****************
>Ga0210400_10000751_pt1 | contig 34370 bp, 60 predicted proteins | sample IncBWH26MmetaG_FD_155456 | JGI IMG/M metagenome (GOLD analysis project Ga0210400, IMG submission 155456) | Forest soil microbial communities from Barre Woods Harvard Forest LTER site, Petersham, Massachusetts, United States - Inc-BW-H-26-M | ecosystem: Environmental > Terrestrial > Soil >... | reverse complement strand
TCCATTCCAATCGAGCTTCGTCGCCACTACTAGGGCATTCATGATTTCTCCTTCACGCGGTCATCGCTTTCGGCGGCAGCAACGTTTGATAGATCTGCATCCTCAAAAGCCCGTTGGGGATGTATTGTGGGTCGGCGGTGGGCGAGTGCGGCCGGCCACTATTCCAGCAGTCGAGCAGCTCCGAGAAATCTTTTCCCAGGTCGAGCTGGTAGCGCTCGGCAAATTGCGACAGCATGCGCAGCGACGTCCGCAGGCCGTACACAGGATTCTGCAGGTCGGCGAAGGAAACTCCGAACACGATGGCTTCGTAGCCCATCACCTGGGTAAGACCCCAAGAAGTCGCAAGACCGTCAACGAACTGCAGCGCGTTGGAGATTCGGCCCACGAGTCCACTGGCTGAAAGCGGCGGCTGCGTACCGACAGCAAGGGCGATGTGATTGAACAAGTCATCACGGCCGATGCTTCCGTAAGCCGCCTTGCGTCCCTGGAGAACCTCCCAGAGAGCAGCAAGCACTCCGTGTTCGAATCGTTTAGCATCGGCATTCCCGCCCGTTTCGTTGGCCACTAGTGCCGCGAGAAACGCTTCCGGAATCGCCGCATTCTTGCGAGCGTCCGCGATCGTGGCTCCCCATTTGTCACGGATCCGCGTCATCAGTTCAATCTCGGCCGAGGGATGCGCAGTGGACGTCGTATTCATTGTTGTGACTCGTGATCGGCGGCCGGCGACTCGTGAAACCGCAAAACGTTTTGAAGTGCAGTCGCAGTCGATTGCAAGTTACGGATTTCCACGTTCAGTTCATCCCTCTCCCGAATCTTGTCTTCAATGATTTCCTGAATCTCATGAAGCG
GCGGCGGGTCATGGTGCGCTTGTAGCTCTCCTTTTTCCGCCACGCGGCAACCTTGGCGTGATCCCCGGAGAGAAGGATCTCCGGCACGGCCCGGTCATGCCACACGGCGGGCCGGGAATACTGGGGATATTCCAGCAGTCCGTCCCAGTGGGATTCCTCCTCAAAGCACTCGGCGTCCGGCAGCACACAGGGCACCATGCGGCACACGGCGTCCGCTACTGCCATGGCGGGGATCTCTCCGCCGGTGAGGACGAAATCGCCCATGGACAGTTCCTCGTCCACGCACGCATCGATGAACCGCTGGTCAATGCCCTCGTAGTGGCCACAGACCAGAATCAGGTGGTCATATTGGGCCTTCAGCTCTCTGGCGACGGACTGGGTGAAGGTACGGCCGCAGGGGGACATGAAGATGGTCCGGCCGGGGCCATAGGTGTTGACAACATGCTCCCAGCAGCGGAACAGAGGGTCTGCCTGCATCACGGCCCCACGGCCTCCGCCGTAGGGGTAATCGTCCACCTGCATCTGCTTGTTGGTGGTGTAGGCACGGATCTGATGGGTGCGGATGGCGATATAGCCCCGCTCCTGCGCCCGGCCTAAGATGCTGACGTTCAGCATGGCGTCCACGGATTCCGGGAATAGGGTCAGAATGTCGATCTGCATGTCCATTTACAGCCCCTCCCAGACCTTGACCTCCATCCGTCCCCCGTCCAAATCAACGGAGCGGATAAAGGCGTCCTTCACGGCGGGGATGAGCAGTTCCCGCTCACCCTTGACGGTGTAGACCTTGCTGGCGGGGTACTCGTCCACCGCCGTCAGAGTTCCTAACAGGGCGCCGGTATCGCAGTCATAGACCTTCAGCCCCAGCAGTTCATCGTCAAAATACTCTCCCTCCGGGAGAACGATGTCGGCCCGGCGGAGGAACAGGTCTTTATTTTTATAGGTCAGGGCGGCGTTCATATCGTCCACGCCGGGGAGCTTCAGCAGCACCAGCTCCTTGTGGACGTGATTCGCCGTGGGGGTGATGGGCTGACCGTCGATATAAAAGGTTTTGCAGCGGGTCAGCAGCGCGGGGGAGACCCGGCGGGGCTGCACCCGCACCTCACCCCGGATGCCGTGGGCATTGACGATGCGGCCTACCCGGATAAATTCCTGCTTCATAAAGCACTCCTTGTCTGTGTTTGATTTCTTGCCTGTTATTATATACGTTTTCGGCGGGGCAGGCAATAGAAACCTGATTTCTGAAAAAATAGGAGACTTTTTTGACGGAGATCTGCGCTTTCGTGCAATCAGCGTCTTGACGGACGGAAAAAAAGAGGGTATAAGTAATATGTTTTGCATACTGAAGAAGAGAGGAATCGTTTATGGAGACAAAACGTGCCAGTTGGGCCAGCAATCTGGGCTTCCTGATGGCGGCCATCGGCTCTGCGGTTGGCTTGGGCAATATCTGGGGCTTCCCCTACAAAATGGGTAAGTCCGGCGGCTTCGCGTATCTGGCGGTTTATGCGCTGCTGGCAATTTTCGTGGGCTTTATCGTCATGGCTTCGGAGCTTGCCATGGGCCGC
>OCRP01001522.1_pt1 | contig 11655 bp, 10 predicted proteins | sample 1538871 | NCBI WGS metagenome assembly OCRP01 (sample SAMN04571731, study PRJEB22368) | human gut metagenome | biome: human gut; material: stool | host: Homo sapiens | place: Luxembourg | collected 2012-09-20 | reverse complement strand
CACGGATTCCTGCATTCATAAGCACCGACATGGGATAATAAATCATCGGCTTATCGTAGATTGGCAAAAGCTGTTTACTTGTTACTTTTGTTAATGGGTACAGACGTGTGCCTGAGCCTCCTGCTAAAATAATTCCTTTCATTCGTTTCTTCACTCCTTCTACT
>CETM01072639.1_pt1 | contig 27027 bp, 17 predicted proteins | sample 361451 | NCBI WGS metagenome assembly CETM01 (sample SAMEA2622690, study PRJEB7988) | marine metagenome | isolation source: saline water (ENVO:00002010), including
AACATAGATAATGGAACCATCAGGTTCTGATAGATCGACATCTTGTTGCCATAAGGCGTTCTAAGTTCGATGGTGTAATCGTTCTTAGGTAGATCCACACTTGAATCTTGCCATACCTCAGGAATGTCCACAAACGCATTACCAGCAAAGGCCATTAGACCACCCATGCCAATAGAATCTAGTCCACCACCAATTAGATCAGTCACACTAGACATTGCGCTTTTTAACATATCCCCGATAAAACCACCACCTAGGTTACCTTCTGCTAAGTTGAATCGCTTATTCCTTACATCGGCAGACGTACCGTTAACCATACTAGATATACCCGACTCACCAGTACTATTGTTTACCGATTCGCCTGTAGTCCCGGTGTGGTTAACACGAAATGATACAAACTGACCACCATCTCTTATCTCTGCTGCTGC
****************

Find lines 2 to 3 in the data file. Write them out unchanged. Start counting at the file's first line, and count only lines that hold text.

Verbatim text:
TCCATTCCAATCGAGCTTCGTCGCCACTACTAGGGCATTCATGATTTCTCCTTCACGCGGTCATCGCTTTCGGCGGCAGCAACGTTTGATAGATCTGCATCCTCAAAAGCCCGTTGGGGATGTATTGTGGGTCGGCGGTGGGCGAGTGCGGCCGGCCACTATTCCAGCAGTCGAGCAGCTCCGAGAAATCTTTTCCCAGGTCGAGCTGGTAGCGCTCGGCAAATTGCGACAGCATGCGCAGCGACGTCCGCAGGCCGTACACAGGATTCTGCAGGTCGGCGAAGGAAACTCCGAACACGATGGCTTCGTAGCCCATCACCTGGGTAAGACCCCAAGAAGTCGCAAGACCGTCAACGAACTGCAGCGCGTTGGAGATTCGGCCCACGAGTCCACTGGCTGAAAGCGGCGGCTGCGTACCGACAGCAAGGGCGATGTGATTGAACAAGTCATCACGGCCGATGCTTCCGTAAGCCGCCTTGCGTCCCTGGAGAACCTCCCAGAGAGCAGCAAGCACTCCGTGTTCGAATCGTTTAGCATCGGCATTCCCGCCCGTTTCGTTGGCCACTAGTGCCGCGAGAAACGCTTCCGGAATCGCCGCATTCTTGCGAGCGTCCGCGATCGTGGCTCCCCATTTGTCACGGATCCGCGTCATCAGTTCAATCTCGGCCGAGGGATGCGCAGTGGACGTCGTATTCATTGTTGTGACTCGTGATCGGCGGCCGGCGACTCGTGAAACCGCAAAACGTTTTGAAGTGCAGTCGCAGTCGATTGCAAGTTACGGATTTCCACGTTCAGTTCATCCCTCTCCCGAATCTTGTCTTCAATGATTTCCTGAATCTCATGAAGCG
GCGGCGGGTCATGGTGCGCTTGTAGCTCTCCTTTTTCCGCCACGCGGCAACCTTGGCGTGATCCCCGGAGAGAAGGATCTCCGGCACGGCCCGGTCATGCCACACGGCGGGCCGGGAATACTGGGGATATTCCAGCAGTCCGTCCCAGTGGGATTCCTCCTCAAAGCACTCGGCGTCCGGCAGCACACAGGGCACCATGCGGCACACGGCGTCCGCTACTGCCATGGCGGGGATCTCTCCGCCGGTGAGGACGAAATCGCCCATGGACAGTTCCTCGTCCACGCACGCATCGATGAACCGCTGGTCAATGCCCTCGTAGTGGCCACAGACCAGAATCAGGTGGTCATATTGGGCCTTCAGCTCTCTGGCGACGGACTGGGTGAAGGTACGGCCGCAGGGGGACATGAAGATGGTCCGGCCGGGGCCATAGGTGTTGACAACATGCTCCCAGCAGCGGAACAGAGGGTCTGCCTGCATCACGGCCCCACGGCCTCCGCCGTAGGGGTAATCGTCCACCTGCATCTGCTTGTTGGTGGTGTAGGCACGGATCTGATGGGTGCGGATGGCGATATAGCCCCGCTCCTGCGCCCGGCCTAAGATGCTGACGTTCAGCATGGCGTCCACGGATTCCGGGAATAGGGTCAGAATGTCGATCTGCATGTCCATTTACAGCCCCTCCCAGACCTTGACCTCCATCCGTCCCCCGTCCAAATCAACGGAGCGGATAAAGGCGTCCTTCACGGCGGGGATGAGCAGTTCCCGCTCACCCTTGACGGTGTAGACCTTGCTGGCGGGGTACTCGTCCACCGCCGTCAGAGTTCCTAACAGGGCGCCGGTATCGCAGTCATAGACCTTCAGCCCCAGCAGTTCATCGTCAAAATACTCTCCCTCCGGGAGAACGATGTCGGCCCGGCGGAGGAACAGGTCTTTATTTTTATAGGTCAGGGCGGCGTTCATATCGTCCACGCCGGGGAGCTTCAGCAGCACCAGCTCCTTGTGGACGTGATTCGCCGTGGGGGTGATGGGCTGACCGTCGATATAAAAGGTTTTGCAGCGGGTCAGCAGCGCGGGGGAGACCCGGCGGGGCTGCACCCGCACCTCACCCCGGATGCCGTGGGCATTGACGATGCGGCCTACCCGGATAAATTCCTGCTTCATAAAGCACTCCTTGTCTGTGTTTGATTTCTTGCCTGTTATTATATACGTTTTCGGCGGGGCAGGCAATAGAAACCTGATTTCTGAAAAAATAGGAGACTTTTTTGACGGAGATCTGCGCTTTCGTGCAATCAGCGTCTTGACGGACGGAAAAAAAGAGGGTATAAGTAATATGTTTTGCATACTGAAGAAGAGAGGAATCGTTTATGGAGACAAAACGTGCCAGTTGGGCCAGCAATCTGGGCTTCCTGATGGCGGCCATCGGCTCTGCGGTTGGCTTGGGCAATATCTGGGGCTTCCCCTACAAAATGGGTAAGTCCGGCGGCTTCGCGTATCTGGCGGTTTATGCGCTGCTGGCAATTTTCGTGGGCTTTATCGTCATGGCTTCGGAGCTTGCCATGGGCCGC